(Redirected from Warming house)
Plan of Grey Abbey in County Down, Northern Ireland. Note the calefactory in the southeast corner (upper right on the map).

The calefactory (also warming house) was an important room or building in a medieval monastery in Western Europe.[1] It was here that a communal fire was kept so that the monks could warm themselves after long hours of study in the (unheated) cloister or other work. In the early Middle Ages this was one of the few heated rooms in the monastery – the others being the infirmary, the guest house and the kitchen – but this policy was generally relaxed, save for a few very strict orders, by the latter part of the medieval period when fireplaces became common throughout the claustral buildings.

The warming house was always one of the buildings surrounding the cloister and was entered from it. Often it was located close to the refectory so that the warmth could be shared by the monks when they were eating. In many monasteries an upper floor was built over the warming house that served as the muniment room, where the house's charters, deeds and other legal documents were kept safe from damp.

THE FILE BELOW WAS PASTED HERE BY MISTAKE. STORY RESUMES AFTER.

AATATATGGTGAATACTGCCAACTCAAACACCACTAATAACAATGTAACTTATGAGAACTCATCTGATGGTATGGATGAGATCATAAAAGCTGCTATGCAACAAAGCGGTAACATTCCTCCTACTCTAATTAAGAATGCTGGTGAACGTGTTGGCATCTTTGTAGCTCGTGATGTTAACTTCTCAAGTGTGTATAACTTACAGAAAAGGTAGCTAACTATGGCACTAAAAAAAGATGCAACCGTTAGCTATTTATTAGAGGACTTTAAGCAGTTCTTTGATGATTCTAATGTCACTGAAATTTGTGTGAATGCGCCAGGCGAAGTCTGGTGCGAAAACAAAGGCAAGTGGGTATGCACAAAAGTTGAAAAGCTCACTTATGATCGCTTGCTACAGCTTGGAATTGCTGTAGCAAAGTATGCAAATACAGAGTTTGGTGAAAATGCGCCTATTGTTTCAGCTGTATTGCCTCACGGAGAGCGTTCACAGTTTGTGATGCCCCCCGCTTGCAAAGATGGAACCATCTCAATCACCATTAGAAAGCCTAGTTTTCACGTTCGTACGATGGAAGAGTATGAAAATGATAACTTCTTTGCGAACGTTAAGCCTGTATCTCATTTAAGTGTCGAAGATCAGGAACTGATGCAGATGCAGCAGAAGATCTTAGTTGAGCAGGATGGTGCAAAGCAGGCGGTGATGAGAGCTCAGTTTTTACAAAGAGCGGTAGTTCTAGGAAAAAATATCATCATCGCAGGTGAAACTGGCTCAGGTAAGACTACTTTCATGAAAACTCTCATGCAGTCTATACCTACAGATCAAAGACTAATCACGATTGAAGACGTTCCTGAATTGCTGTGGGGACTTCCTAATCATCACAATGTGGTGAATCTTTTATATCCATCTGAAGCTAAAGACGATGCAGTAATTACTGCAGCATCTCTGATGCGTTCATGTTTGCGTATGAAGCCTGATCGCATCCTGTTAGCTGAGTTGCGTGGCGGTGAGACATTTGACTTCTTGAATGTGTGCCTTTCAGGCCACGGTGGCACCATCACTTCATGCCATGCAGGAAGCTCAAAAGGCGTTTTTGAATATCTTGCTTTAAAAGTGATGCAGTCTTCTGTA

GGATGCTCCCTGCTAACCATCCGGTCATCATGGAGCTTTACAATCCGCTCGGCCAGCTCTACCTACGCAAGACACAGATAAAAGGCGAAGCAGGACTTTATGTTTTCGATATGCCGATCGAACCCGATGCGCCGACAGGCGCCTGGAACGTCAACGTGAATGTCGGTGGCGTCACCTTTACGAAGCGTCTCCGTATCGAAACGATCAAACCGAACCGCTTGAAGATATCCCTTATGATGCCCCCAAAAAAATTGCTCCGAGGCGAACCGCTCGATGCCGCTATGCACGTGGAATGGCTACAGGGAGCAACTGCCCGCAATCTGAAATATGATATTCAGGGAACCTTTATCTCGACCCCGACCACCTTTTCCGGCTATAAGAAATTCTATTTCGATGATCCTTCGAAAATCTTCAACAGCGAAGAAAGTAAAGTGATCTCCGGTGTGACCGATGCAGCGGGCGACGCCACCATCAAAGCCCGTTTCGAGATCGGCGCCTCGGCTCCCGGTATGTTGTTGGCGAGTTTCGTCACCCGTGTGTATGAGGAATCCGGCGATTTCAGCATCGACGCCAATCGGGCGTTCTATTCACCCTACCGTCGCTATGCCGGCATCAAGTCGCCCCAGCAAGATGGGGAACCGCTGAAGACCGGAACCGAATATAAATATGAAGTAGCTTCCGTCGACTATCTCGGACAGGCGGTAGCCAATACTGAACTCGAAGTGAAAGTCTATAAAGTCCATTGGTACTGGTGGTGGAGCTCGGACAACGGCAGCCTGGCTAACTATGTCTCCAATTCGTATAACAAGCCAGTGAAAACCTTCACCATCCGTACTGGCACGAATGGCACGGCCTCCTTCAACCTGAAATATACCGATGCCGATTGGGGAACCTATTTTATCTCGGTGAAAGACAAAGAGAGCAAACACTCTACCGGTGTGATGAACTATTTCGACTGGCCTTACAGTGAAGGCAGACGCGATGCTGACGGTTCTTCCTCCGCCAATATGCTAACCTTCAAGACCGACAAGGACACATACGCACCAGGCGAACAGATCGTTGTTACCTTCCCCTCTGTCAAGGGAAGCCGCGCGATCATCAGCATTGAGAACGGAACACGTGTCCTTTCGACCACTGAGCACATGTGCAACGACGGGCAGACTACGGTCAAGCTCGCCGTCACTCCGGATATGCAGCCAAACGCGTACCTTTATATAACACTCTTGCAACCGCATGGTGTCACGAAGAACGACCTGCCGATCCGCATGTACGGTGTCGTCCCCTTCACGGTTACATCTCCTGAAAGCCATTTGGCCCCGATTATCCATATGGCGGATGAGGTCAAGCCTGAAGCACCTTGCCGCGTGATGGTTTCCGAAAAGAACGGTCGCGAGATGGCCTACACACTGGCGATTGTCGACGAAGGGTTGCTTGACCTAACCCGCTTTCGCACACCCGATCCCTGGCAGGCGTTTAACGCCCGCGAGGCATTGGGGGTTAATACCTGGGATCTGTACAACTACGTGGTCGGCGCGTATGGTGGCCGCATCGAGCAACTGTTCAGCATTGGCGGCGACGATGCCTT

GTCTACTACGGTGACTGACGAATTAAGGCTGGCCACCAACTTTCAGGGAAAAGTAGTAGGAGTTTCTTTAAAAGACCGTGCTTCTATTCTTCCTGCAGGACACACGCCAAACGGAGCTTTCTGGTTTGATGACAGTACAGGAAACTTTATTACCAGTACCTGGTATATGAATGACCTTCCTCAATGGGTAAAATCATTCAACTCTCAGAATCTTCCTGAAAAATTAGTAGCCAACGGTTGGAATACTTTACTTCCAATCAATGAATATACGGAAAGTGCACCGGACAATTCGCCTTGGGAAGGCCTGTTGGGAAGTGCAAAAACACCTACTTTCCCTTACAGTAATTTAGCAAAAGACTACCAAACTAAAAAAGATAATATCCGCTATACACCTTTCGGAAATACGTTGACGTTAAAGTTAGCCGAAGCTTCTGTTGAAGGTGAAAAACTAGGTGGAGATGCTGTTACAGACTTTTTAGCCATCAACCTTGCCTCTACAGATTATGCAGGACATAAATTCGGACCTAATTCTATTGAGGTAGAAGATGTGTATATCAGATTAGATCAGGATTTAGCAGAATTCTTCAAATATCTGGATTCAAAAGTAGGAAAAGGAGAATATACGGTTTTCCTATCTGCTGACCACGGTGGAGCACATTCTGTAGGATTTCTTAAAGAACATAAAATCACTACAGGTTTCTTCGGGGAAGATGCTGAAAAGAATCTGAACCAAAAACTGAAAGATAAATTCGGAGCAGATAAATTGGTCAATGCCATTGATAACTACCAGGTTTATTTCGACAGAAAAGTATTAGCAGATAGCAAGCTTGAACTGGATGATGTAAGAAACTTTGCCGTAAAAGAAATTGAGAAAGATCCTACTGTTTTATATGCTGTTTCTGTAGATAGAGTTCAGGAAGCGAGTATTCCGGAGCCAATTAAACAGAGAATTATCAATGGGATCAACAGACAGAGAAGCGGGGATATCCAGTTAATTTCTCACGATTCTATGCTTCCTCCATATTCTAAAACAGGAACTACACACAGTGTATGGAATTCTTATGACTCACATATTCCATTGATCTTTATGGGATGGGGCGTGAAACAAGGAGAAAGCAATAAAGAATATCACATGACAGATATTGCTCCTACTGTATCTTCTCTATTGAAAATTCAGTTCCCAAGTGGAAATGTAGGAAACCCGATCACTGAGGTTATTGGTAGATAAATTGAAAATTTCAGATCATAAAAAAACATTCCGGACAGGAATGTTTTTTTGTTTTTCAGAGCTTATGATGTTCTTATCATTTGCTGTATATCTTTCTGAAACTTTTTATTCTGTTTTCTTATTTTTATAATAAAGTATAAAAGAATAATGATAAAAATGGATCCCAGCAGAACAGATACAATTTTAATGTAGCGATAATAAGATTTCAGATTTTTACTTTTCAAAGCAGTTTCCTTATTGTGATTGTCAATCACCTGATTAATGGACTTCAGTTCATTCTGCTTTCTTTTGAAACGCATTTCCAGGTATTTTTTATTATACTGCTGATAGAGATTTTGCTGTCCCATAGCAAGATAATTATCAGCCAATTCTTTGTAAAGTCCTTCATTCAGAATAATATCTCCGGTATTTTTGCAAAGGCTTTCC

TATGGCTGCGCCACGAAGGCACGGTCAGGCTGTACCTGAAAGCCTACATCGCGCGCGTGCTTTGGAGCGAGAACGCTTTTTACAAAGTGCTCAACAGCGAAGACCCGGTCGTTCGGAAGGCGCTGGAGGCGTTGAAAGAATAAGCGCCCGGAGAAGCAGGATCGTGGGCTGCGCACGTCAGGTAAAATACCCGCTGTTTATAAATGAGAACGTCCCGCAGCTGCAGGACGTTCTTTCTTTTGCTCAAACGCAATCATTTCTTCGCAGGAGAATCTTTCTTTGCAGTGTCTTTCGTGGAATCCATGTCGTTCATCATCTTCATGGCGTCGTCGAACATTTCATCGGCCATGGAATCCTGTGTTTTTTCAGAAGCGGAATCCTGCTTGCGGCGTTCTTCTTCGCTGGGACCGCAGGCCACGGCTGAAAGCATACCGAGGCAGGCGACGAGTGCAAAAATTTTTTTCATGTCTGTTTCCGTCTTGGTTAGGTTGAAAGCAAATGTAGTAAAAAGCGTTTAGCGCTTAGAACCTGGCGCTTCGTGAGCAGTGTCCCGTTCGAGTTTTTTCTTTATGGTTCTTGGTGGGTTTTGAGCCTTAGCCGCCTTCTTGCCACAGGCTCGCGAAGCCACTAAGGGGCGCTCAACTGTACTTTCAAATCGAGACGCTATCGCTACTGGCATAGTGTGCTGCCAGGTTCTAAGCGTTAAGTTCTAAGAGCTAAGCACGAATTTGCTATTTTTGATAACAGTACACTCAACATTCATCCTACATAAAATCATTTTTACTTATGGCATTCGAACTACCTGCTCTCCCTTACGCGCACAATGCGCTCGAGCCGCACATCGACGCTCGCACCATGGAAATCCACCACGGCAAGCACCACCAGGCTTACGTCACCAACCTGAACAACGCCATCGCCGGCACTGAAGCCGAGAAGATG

1. ^ Birt 1907, pp. 12–13; Hodges 2005, p. 96.

Works citedEdit

Birt, Henry Norbert (1907). "Abbey" . In Herbermann, Charles G. (ed.). Catholic Encyclopedia. 1. New York: Robert Appleton Company. pp. 10–15.
Hodges, George (2005). Fountains Abbey: The Story of a Mediaeval Monastery. Kessinger Publishing. ISBN 978-1-4179-5104-8.